Weekend Edition Sunday

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NPR host Rachel Martin covers newsmakers, artists, scientists, politicians, musicians, writers, thinkers, theologians and all manner of news events.

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As the U.S. prepares to reopen its embassy in communist Cuba, relations with another Latin American nation — oil-rich Venezuela — are crumbling.

President Nicolas Maduro accuses the U.S. of plotting a coup against him, and is expelling most U.S. diplomats from Venezuela. He is also demanding that Americans secure visas to enter the country.

The visa requirement is still so new that upon my arrival in Caracas this week without one, the immigration official doesn't even notice. She stamps my U.S. passport and says, "Welcome."

Paying for college gets more expensive every year.

According to the Consumer Financial Protection Bureau, Americans owe more than a trillion dollars in outstanding student loan payments.

The result can be a lot of pressure for college grads. The four seniors participating in our Howard Project — Ariel Alford, Taylor Davis, Leighton Watson and Kevin Peterman — talk to us about finances.

We all lie sometimes. But if you're in the public eye, the lie can take on a life of its own.

NBC's Brian Williams became the victim of his own story last month, exaggerating the danger he faced while reporting in Iraq in 2003. It lead to an on-air mea culpa and a temporary suspension from the anchor desk.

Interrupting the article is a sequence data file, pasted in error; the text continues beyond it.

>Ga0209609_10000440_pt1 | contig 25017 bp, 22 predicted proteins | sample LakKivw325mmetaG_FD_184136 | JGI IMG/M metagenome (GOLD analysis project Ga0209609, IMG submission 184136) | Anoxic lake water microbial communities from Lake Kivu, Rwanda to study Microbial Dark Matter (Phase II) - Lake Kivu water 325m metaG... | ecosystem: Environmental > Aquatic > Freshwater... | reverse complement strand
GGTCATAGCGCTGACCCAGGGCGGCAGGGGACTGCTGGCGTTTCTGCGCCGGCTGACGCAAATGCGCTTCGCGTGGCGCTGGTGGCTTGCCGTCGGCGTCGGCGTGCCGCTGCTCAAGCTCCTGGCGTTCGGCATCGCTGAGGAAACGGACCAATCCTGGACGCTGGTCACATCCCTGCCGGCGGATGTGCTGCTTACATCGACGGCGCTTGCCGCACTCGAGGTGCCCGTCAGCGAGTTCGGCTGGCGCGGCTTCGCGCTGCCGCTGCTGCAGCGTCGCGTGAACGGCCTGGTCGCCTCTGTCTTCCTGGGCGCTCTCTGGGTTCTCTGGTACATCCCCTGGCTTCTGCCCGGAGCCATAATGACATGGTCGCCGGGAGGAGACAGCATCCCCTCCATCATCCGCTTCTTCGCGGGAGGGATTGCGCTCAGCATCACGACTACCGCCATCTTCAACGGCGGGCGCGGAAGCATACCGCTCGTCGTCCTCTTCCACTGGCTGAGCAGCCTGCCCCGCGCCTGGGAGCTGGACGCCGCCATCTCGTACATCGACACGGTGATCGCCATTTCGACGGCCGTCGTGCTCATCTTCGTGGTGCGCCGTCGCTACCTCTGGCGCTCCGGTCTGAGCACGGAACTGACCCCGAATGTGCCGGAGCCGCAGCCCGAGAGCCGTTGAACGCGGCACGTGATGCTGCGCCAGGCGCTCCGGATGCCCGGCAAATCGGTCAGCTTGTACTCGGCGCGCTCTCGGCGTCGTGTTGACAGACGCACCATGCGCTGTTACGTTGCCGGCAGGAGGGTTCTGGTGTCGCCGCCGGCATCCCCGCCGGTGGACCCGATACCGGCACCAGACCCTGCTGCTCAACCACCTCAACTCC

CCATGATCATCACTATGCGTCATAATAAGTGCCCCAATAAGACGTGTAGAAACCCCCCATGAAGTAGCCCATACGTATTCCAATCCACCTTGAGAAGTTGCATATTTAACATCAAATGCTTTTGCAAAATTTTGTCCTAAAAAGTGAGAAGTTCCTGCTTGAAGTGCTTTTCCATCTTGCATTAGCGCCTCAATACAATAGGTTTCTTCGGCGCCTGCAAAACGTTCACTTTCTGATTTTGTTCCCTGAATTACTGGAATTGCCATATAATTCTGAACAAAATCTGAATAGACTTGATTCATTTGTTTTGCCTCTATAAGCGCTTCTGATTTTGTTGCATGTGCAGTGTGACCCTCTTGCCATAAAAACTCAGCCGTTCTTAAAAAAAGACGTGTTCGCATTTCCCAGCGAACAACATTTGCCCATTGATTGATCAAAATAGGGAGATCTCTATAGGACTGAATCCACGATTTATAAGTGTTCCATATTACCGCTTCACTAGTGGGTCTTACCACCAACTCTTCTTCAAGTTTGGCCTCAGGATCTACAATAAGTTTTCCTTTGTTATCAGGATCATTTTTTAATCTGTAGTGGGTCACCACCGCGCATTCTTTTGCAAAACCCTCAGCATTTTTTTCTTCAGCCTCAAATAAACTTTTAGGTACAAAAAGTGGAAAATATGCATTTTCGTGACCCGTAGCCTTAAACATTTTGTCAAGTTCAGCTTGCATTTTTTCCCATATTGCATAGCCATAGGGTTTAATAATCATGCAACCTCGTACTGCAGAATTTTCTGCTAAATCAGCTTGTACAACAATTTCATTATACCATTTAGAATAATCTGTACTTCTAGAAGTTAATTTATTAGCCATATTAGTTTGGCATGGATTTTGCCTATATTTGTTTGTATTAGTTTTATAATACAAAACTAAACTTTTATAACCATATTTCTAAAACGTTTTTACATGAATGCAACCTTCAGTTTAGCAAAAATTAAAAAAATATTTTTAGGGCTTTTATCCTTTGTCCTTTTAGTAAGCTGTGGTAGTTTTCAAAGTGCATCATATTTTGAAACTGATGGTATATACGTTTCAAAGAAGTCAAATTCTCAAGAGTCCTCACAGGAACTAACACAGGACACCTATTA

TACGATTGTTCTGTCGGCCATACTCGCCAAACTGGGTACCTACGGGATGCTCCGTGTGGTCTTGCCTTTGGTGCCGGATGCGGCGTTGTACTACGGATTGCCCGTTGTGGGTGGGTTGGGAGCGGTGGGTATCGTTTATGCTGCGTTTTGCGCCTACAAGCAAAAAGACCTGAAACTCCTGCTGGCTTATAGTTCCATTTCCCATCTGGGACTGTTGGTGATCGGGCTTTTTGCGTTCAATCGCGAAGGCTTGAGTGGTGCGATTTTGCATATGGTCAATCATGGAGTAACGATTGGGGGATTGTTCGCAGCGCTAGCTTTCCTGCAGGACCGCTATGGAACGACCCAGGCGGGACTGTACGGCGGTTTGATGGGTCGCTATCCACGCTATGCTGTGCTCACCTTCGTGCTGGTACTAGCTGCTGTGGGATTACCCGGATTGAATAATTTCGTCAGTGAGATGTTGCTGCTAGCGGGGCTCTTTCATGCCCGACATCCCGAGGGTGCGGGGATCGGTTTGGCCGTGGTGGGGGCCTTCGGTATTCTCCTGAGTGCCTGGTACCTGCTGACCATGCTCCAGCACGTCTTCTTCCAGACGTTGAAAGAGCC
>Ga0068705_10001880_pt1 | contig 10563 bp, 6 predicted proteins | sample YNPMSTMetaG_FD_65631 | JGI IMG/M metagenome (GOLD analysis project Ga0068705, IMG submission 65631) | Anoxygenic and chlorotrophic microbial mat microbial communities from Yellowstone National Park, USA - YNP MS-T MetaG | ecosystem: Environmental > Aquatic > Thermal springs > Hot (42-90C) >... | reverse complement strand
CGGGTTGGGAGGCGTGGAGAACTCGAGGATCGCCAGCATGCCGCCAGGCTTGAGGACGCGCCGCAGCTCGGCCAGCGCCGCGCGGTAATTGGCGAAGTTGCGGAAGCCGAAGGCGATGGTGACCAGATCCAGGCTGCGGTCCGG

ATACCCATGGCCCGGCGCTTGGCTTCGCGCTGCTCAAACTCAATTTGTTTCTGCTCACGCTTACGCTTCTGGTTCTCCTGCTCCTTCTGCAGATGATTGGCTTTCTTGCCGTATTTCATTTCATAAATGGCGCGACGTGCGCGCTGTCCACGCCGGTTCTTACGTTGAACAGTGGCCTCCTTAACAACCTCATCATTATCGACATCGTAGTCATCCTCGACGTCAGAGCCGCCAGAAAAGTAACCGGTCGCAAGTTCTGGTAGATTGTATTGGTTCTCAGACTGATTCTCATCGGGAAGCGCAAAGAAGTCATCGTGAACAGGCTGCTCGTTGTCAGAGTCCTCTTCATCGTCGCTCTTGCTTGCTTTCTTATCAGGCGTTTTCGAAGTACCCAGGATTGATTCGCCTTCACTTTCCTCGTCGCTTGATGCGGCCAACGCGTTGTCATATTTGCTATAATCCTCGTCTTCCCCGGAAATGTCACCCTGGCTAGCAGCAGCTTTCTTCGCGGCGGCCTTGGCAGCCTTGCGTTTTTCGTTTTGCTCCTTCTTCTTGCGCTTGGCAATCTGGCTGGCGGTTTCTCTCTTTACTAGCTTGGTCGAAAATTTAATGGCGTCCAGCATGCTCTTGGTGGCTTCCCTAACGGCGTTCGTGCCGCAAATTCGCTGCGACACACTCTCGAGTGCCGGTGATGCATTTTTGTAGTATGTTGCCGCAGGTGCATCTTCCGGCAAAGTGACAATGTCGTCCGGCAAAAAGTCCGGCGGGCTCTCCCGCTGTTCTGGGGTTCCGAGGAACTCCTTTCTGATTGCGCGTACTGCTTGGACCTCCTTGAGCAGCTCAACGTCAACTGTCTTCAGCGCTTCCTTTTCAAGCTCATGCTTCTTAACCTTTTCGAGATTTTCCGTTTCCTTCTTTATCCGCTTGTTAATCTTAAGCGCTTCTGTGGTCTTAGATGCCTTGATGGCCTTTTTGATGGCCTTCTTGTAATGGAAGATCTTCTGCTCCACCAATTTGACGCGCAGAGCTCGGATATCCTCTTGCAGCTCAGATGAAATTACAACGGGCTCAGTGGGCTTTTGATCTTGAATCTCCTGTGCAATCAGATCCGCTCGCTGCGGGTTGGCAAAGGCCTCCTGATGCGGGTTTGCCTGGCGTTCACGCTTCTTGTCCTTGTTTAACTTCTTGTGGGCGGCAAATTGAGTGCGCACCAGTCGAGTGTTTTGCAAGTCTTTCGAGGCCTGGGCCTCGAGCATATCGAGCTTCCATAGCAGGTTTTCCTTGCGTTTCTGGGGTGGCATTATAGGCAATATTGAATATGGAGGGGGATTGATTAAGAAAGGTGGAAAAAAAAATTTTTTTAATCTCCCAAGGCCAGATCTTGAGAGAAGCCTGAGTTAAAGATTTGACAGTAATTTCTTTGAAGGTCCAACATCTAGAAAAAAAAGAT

Copyright 2015 The Nation. To see more, visit http://www.thenation.com/.

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There's a new documentary out with a very simple message - people want to find that someone special no matter their age. It's called "The Age Of Love," and it takes us to a speed dating event for seniors. NPR's Ina Jaffe has more.

Copyright 2015 NPR. To see more, visit http://www.npr.org/.

Copyright 2015 NPR. To see more, visit http://www.npr.org/.

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RACHEL MARTIN, HOST:

Copyright 2015 NPR. To see more, visit http://www.npr.org/.

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RACHEL MARTIN, HOST:

In Israel, religious law governs family matters.

For a Jewish divorce, an Orthodox rabbi oversees a ritual that begins with the husband placing a folded decree, called a get or gett, into the wife's cupped hands. But that paper can be hard to obtain, because the husband can refuse to grant the divorce.

A new Israeli film playing in the U.S. shows how patriarchal Jewish divorce laws can trap even secular women for years.

The film is a drama called Gett: The Trial of Viviane Ansalem. Viviane wants a divorce but needs her husband's permission.

In some ways, the questions young people grapple with are universal: Who are you? What's important to you? What kind of life do you want?

But at the same time, those questions are profoundly shaped by each person's experience.

As part of an ongoing conversation on Weekend Edition, four college seniors at a historically black university in Washington, D.C., are sharing insight into their experiences — both shared and individual.

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